For a long while now, times have been tough for classical music in the United States. Concert audiences are declining in many cities, and a classical album that sells a few hundred copies in a week is a chart-topping success.
But in every creative arena, art and artists will always want to be heard and seen. Ambitious independent promoters, artists, and labels are busily keeping classical music alive and thriving, typically in “downtown” or underground scenes whose dimly lit, outrageous rainbows of creativity are somewhat analogous to the theater world’s Off-Off-Broadway. While statistics may be grim, sounding a death knell for the classics is very premature.
A case in point: Based in New York City but with a world-spanning perspective, music journalist and pianist Ilona Oltuski’s GetClassical concert series and website brings classical and classical-crossover performances to a variety of venues, including some nontraditional ones, and publishes profiles and interviews online, like this one with Sir Andràs Schiff on “building bridges for the next generation of pianists” and this one with pianist Viktorya Yermolyeva, better known as Vika, or “vkgoeswild” to her over 350,000 YouTube subscribers, on tapping into her passions for rock.
On October 29, 2015, Carnegie Hall’s Weill Recital Hall will host a GetClassical concert featuring chanteuse Adrienne Haan and entitled “Tehorah,” a collaboration of German and Israeli artists presenting contemporary, klezmer, and 1920s Weimar Berlin music. At the other end of the spectrum, pianist Zsolt Bognár will perform on November 12 at Greenwich Village’s Zinc Bar, which I would like to note used to be the Baggot Inn, and before that the Sun Mountain Cafe, at both of which dives I spent many a late weekend night playing in a scruffy rock-and-roll cover band in the 1980s and ’90s.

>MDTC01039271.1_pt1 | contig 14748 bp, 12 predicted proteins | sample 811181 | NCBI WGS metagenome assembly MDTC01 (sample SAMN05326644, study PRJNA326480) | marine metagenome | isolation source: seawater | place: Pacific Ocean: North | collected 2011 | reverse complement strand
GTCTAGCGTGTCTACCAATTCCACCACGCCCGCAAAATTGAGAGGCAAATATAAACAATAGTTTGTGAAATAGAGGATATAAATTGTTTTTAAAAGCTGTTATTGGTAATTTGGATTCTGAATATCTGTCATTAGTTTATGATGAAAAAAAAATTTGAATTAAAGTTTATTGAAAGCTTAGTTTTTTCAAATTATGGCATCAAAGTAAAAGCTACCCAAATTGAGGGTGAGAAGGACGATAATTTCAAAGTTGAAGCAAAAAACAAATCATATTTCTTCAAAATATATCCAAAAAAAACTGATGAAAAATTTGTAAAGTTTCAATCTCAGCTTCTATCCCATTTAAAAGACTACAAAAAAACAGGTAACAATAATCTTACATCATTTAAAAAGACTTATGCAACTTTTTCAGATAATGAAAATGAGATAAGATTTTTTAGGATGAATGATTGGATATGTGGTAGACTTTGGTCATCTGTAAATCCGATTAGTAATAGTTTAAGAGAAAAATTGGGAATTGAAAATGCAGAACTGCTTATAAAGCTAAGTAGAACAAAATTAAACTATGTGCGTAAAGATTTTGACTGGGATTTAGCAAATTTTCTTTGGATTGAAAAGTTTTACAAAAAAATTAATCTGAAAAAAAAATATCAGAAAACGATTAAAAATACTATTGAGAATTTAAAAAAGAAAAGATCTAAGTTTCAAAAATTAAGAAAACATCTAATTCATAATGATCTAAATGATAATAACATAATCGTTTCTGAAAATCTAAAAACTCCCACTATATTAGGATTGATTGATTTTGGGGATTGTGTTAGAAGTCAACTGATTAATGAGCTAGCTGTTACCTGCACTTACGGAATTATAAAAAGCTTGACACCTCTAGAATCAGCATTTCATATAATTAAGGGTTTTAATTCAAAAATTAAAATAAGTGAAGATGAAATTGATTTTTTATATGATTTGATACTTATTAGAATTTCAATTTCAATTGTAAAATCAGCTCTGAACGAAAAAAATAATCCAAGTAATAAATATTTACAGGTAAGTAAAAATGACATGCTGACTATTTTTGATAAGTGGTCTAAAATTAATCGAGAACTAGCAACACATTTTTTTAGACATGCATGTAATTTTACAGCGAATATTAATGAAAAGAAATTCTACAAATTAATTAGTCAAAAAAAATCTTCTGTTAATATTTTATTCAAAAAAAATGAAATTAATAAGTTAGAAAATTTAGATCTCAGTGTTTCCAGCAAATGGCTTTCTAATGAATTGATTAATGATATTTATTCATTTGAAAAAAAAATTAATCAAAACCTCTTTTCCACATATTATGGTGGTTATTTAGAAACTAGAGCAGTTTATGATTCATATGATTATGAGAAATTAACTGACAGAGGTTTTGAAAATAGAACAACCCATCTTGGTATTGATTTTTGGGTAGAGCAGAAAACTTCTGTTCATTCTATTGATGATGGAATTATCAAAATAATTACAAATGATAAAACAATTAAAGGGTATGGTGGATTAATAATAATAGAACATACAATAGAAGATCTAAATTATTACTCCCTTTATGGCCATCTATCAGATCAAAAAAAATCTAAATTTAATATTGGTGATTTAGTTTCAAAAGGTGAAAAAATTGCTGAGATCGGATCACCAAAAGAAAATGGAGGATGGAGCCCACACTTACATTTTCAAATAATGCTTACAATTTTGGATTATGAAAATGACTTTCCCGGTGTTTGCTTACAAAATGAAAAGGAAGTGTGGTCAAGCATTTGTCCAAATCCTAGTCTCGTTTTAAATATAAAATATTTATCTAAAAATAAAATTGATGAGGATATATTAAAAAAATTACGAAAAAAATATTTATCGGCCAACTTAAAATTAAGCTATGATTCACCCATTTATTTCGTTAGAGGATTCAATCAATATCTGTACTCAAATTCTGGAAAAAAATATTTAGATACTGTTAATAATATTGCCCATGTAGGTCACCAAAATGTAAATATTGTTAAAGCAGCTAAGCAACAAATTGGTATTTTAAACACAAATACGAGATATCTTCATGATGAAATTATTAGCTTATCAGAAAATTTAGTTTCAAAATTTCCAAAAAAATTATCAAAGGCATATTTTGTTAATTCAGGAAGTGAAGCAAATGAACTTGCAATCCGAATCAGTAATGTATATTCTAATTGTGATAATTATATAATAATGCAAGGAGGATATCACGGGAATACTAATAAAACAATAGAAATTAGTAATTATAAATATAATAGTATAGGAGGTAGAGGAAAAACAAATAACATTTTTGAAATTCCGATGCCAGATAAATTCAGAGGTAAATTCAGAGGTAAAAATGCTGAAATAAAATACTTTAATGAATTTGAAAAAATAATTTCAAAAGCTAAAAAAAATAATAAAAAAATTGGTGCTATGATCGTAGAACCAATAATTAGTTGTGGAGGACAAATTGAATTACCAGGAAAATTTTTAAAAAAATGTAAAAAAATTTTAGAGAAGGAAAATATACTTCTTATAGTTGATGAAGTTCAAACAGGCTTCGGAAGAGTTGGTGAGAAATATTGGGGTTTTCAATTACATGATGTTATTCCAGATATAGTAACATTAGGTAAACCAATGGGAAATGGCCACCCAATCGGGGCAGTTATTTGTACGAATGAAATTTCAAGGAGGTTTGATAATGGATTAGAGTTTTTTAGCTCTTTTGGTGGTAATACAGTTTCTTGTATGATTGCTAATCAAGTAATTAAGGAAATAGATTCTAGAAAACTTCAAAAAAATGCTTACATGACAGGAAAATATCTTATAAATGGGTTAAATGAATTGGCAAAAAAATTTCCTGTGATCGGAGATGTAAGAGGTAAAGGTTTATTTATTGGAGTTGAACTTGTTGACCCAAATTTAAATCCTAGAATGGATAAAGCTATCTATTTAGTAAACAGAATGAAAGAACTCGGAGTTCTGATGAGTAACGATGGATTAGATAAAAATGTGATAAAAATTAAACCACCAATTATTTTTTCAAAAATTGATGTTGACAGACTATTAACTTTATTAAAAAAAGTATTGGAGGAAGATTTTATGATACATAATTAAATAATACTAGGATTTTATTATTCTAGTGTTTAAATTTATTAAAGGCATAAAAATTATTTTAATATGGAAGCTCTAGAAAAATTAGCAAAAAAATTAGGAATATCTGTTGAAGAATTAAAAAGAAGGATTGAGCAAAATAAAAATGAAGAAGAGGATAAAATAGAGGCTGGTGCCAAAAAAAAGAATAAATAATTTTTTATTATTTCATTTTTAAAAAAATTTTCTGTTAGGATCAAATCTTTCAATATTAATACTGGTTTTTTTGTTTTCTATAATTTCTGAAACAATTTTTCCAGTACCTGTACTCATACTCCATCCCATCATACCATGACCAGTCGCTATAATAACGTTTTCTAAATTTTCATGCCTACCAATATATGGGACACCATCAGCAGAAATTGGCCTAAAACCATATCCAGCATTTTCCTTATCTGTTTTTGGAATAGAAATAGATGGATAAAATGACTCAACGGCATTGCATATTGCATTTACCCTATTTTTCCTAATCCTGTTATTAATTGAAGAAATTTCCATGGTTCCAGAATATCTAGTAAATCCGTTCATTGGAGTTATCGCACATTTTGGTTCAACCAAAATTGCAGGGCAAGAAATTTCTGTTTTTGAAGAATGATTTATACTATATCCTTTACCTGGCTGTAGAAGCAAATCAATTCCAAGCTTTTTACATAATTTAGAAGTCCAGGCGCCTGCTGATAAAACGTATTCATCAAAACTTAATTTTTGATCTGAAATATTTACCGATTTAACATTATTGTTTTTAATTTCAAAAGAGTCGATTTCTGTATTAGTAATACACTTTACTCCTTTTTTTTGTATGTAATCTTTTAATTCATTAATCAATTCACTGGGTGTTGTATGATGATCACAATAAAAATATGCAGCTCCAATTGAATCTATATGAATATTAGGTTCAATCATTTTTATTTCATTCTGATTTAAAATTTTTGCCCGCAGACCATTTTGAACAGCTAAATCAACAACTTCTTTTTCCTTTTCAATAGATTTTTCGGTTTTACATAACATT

Then, on November 30, GetClassical will present “With You Armenia” at trendy downtown venue (le) poisson rouge, a room that joys in booking a super-eclectic variety of acts ranging from Keep Shelly in Athens and Meshell Ndegeocello to the Juilliard String Quartet and the Hugo Wolf Quartet, not to mention “Back To The Eighties Show with Jessie’s Girl, the world’s hottest ’80s tribute!” The concert features world-renowned cellist Mischa Maisky and a group of young European artists including Lily Maisky, his daughter, who perform regularly at Progetto Martha Argerich. And on December 17 the Zinc Bar will host GetClassical’s artist in residence, pianist Vassily Primakov, with a trio. Visit the GetClassical website for details on all these concerts.
In interviews, Oltuski is humble about her accomplishments with and ambitions for GetClassical. As a writer, she says, “I’m reinventing my creative side by writing about my diverse encounters in the world of music, about inspiration and artistic expression, and the very human side of these endeavors, reaching right under the musician’s and my skin – that’s my shtick.” And as she told the American Israeli Cultural Foundation, “I hope to continue to build more love and understanding for classical music and musicians wherever possible. Let’s see if I will succeed through my continued efforts as a journalist, concert producer, here [in New York] or elsewhere.”
Let’s see indeed. My money’s on her. And as long as people like Ilona Oltuski are “on the job,” I’m also betting on an indefinitely extended delay in the “decline” of classical music.